“The Anthropology of Childhood: Cherubs, Chattel, Changelings,” by David F. Lancy, is an academic title — but it’s possibly the only book that new parents will ever need. ...Anthropologist Jared Diamond also praises primitive tribal child-rearing in his recent book, The World Until Yesterday.
Yet through factoids and analysis, he demonstrates something that American parents desperately need to hear: Children are raised in all sorts of ways, and they all turn out just fine.
Children in Fiji, for example, are not allowed to address adults, or even make eye contact with them. In Gapun, an isolated village in Papua New Guinea, children are encouraged to hit dogs and chickens, and to raise knives at siblings. ...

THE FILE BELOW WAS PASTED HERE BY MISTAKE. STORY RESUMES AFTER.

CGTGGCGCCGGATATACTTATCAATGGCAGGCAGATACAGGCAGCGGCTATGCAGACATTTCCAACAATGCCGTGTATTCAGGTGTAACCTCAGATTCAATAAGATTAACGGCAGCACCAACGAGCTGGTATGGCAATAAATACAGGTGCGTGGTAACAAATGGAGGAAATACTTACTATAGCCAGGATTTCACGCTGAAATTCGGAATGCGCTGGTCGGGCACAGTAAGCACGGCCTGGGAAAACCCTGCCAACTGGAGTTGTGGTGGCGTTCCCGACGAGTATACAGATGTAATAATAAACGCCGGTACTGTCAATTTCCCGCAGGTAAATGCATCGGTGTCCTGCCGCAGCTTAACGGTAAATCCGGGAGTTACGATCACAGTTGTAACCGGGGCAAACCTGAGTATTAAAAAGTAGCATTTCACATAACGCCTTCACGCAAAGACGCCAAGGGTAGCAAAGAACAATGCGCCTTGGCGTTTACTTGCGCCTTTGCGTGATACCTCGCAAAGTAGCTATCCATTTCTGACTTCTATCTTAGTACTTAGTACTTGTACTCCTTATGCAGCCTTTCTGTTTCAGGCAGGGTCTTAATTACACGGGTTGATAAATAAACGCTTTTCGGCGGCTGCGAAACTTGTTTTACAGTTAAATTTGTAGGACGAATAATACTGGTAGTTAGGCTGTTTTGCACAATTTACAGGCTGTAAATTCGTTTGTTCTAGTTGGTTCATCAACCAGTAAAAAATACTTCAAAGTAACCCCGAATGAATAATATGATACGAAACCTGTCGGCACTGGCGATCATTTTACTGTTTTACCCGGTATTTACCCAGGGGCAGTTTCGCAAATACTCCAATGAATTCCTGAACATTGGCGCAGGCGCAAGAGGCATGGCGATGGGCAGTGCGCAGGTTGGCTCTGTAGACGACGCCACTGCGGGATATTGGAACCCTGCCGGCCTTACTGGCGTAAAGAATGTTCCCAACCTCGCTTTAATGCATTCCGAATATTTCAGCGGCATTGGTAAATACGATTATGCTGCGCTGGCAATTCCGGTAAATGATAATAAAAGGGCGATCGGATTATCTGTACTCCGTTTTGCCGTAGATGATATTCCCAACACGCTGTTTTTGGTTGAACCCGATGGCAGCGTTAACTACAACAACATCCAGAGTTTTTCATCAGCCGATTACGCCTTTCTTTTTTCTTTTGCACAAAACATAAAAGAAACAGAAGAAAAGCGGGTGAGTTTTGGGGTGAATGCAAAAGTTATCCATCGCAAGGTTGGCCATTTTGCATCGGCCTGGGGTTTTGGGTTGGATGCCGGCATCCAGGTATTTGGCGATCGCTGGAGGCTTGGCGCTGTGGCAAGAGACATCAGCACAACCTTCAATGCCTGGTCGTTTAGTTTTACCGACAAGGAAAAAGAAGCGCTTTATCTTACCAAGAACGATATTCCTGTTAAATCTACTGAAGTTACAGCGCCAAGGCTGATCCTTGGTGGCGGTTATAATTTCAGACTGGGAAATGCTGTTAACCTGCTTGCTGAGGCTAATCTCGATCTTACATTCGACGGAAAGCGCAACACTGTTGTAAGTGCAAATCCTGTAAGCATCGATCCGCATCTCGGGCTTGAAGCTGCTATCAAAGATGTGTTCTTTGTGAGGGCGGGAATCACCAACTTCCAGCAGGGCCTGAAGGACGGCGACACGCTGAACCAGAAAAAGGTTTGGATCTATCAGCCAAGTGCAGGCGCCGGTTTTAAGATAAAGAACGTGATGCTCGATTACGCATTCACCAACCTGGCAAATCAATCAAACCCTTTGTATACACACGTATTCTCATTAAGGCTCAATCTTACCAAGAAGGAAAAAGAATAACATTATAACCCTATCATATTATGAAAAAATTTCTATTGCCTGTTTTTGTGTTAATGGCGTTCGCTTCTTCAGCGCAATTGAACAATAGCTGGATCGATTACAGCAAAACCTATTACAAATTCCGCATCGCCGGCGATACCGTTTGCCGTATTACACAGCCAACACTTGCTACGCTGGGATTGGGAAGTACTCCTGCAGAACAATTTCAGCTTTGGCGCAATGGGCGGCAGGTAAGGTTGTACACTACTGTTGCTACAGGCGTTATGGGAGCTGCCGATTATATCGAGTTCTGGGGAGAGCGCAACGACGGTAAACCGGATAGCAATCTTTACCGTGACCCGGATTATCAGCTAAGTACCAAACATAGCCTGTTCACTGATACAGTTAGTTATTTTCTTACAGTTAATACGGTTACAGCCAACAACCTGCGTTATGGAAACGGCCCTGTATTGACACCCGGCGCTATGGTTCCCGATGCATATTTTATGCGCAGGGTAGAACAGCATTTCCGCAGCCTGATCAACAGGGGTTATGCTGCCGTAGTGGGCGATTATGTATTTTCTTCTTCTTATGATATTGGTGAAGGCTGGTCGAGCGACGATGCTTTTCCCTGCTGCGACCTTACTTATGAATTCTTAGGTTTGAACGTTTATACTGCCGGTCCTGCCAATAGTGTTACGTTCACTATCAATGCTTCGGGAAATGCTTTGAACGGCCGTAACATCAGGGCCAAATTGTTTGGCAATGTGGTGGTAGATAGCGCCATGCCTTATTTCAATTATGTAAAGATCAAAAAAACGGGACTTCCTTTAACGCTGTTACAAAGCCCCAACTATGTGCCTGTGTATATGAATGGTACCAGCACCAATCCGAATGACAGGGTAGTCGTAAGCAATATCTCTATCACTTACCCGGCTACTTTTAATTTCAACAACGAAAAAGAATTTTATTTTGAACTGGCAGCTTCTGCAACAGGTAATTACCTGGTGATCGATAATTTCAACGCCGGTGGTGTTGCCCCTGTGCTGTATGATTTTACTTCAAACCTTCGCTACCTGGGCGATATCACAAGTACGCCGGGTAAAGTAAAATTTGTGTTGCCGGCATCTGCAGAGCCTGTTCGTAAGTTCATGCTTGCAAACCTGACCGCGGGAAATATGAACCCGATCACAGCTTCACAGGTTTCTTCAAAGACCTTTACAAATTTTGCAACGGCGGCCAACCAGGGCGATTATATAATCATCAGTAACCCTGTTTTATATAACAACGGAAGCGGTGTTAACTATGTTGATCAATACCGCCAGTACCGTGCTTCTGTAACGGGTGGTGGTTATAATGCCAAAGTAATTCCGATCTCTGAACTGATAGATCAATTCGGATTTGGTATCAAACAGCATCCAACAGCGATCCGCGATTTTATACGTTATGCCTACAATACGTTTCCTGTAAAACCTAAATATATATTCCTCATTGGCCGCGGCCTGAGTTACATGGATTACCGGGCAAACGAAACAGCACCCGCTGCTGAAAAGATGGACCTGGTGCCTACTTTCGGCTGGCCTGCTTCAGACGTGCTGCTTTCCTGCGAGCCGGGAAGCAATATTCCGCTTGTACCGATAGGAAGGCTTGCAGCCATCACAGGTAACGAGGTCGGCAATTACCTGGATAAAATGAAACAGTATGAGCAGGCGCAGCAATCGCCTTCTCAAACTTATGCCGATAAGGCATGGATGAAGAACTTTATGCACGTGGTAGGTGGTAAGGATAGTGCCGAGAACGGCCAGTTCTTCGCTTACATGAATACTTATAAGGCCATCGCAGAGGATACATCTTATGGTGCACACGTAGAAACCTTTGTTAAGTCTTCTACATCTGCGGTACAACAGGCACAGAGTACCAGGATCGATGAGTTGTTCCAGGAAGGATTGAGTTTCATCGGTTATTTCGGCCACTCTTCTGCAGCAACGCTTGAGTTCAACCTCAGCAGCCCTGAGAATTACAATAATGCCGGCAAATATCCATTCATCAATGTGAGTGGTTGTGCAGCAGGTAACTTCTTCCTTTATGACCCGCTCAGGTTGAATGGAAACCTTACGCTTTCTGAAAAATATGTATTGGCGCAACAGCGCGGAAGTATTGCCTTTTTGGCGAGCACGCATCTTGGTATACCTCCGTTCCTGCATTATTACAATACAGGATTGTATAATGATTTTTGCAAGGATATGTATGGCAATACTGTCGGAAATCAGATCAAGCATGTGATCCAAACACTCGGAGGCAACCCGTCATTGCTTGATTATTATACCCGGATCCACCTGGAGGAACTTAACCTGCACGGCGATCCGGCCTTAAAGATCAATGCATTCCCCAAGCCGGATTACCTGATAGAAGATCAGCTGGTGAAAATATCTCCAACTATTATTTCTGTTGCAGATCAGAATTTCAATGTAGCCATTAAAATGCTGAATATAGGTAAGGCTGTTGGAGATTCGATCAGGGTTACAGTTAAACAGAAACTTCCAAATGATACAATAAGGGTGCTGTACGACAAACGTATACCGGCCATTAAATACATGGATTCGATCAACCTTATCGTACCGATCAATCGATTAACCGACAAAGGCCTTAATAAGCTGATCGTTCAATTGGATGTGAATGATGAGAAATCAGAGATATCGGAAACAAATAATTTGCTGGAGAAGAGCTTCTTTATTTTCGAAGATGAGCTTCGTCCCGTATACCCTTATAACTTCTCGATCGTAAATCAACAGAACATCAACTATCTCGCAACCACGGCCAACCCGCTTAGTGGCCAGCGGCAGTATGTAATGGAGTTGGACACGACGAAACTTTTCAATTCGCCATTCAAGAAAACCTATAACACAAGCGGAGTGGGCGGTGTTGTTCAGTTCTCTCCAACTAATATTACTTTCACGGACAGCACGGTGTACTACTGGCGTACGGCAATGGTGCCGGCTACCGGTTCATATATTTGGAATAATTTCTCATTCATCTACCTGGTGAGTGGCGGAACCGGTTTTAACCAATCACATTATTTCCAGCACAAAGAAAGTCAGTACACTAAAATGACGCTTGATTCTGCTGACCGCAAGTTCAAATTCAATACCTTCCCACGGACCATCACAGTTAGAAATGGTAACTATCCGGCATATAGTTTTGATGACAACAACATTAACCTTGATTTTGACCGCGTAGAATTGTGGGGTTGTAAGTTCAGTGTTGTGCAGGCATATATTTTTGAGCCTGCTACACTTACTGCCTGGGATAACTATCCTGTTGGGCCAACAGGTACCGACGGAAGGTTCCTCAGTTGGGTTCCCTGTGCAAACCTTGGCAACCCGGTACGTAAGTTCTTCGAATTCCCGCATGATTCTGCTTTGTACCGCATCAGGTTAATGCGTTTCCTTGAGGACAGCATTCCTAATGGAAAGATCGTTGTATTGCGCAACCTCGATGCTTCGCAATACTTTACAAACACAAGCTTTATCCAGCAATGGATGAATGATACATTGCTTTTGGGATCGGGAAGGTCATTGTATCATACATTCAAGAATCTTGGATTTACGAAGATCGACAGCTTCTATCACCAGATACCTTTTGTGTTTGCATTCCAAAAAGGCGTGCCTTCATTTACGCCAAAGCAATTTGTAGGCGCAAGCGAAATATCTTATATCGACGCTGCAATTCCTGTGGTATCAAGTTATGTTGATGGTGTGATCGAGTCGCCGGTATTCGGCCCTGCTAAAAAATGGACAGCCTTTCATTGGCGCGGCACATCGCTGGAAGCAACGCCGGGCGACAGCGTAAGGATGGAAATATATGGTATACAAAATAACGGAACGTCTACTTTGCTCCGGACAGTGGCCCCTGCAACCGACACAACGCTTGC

In the “pick when ripe” culture, babies and toddlers are largely ignored by adults, and may not be named until they’re weaned. They undergo what he calls a “village curriculum”: running errands, delivering messages and doing small-scale versions of adult tasks. Only later are they “picked,” or fully recognized as individuals. In contrast, in “pick when green” cultures, including our own, it’s never too early to socialize babies or recognize their personhood.
Professor Lancy calls the American way of doing pick when green a “neontocracy,” in which adults provide services to relatively few children who are considered priceless, even though they’re useless. One senses him rolling his eyes at modern American parents, impelled to get down on the floor to play Legos with their kids.
I would not take this advice too seriously. Maybe those tribes live in such primitive conditions because they never teach their kids civilized behavior. But it does show that different child-rearing philosophies are possible.